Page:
14. Dukes, A., Geylani, T., & Srinivasan, K. (2009). Strategic assortment reduction by a dominant retailer. Marketing Science, 28, 309–319.CrossRefGoogle Scholar
  15. Dunn, E., Aknin, L., & Norton, M. (2008). Spending money on others promotes happiness. Science, 319, 1687–1688.CrossRefGoogle Scholar
  16. Frederick, S. (2012). Overestimating others’ willingness to pay. Journal of Consumer Research, 39, 1–21.CrossRefGoogle Scholar
  17. Ghose, A., & Yang, S. (2009). An empirical analysis of search engine advertising: sponsored search in electronic markets. Management Science, 55, 1605–1622.CrossRefGoogle Scholar
  18. Godes, D., & Mayzlin, D. (2004). Using online conversations to study word-of-mouth communication. Marketing science, 23, 545–560.CrossRefGoogle Scholar
  19. Godes, D., & Mayzlin, D. (2009). Firm-created word-of-mouth communication: evidence from a field test. Marketing Science, 28, 721–739.CrossRefGoogle Scholar
  20. Golder, P., & Tellis, G. (1993). Pioneer advantage: marketing logic or marketing legend? Journal of Marketing Research, 30, 158–170.CrossRefGoogle Scholar
  21. Goldfarb, A., & Tucker, C. (2011). Privacy regulation and online advertising. Management Science, 57, 57–71.CrossRefGoogle Scholar
  22. Horton, J., Rand, D., & Zeckhauser, R. (2011). The online laboratory: conducting experiments in a real labor market. Experimental Economics, 14, 399–425.CrossRefGoogle Scholar
  23. Iyer, G. (1998). Coordinating channels under price and non-price competition. Marketing Science, 17, 338–355.CrossRefGoogle Scholar
  24. Laudan, L. (1977). Progress and its problems. Berkeley: University of California Press.Google Scholar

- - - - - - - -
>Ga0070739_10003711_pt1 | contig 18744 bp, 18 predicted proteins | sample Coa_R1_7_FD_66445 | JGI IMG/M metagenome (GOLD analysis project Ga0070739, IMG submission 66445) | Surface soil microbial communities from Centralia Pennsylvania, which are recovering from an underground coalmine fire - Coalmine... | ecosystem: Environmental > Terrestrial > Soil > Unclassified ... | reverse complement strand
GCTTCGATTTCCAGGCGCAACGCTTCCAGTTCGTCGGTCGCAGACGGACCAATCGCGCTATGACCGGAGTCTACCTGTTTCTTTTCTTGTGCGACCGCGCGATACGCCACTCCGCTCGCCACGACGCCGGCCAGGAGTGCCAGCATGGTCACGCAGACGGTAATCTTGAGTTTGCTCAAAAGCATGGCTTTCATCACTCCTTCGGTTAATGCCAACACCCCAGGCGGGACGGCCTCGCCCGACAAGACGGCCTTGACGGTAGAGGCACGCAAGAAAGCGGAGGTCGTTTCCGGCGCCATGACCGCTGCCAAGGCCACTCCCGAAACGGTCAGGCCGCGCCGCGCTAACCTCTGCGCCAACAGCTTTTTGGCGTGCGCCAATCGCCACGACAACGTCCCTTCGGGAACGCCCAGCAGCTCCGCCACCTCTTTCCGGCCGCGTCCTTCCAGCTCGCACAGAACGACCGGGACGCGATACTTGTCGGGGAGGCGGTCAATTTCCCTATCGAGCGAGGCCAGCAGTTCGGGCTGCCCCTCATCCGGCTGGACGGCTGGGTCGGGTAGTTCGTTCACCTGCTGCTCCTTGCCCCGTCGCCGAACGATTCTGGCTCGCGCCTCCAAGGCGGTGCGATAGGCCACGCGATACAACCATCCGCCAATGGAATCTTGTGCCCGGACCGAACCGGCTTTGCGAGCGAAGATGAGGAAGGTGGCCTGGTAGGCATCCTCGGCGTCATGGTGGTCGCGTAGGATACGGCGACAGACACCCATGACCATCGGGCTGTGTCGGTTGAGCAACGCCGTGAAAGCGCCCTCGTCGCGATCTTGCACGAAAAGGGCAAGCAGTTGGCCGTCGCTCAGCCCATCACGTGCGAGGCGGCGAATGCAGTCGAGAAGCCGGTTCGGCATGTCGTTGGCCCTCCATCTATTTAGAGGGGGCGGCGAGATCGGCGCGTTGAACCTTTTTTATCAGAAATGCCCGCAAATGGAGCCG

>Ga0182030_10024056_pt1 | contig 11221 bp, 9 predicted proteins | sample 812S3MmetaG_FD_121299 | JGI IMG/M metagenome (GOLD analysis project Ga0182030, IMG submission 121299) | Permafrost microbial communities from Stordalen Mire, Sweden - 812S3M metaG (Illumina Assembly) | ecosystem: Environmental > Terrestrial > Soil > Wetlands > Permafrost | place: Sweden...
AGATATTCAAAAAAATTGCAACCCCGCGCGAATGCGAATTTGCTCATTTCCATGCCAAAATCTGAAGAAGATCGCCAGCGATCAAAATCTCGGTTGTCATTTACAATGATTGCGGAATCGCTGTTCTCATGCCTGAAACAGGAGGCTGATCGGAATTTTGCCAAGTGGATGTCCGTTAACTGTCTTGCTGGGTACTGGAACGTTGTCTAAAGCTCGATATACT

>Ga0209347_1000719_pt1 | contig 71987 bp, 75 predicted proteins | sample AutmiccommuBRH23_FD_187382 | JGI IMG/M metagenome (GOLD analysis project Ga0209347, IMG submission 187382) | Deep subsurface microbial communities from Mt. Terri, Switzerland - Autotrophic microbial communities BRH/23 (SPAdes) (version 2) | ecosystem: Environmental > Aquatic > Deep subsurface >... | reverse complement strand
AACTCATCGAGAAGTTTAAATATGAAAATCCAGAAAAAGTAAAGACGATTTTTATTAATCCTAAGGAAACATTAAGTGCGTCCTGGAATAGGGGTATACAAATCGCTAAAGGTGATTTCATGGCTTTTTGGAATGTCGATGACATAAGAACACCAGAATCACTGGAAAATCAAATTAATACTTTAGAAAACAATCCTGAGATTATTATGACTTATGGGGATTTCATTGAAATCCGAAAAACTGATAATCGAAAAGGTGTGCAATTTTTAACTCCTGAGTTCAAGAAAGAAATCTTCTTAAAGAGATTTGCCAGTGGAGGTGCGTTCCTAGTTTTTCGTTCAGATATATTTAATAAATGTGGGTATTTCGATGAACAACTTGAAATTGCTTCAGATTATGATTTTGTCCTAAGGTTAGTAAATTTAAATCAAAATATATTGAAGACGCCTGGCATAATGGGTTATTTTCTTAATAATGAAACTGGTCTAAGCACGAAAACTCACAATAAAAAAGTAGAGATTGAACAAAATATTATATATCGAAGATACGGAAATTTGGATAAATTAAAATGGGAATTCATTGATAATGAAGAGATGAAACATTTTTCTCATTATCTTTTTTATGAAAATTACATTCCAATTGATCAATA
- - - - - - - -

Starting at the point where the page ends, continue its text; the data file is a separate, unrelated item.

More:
25. Montgomery, A., Li, S., Srinivasan, K., & Liechty, J. (2004). Modelling online browsing and path analysis using clickstream data. Marketing Science, 23, 579–595.CrossRefGoogle Scholar
  26. Norton, M., Mochon, D., & Ariely, D. (2012). The IKEA effect: when labor leads to love. Journal of Consumer Research, 22, 453–460.CrossRefGoogle Scholar
  27. Pischke, S. (2009). How to get started on research in economics? www.econ.lse.ac.uk/staff/spischke/phds/get_started.pdf. Accessed 15 Nov 2019.
  28. Roberts, J., Kayande, U., & Stremersch, S. (2014). From academic research to marketing practice: exploring the marketing science value chain. International Journal of Research in Marketing, 31, 127–140.CrossRefGoogle Scholar
  29. Rutz, O., & Bucklin, R. (2011). From generic to branded: a model of spillover in paid search advertising. Journal of Marketing Research, 48, 87–102.CrossRefGoogle Scholar
  30. Schmitt, P., Skiera, B., & Van den Bulte, C. (2011). Referral programs and customer value. Journal of Marketing, 75, 46–59.CrossRefGoogle Scholar
  31. Villas-Boas, M., & Winer, R. (1999). Endogeneity in brand choice models. Management Science, 45, 1324–1338.CrossRefGoogle Scholar
  32. Wilbur, K., & Zhu, Y. (2009). Click fraud. Marketing Science, 28, 293–308.CrossRefGoogle Scholar
  33. Zhang, J. (2009). The sound of silence: observational learning in the U.S. kidney market. Marketing Science, 29, 315–335.CrossRefGoogle Scholar

Copyright information

© Springer Science+Business Media, LLC, part of Springer Nature 2019

Authors and Affiliations

  1. 1.MIT Sloan School of ManagementCambridgeUSA
  2. 2.NYUNew YorkUSA
  3. 3.NorthwesternEvanstonUSA

Personalised recommendations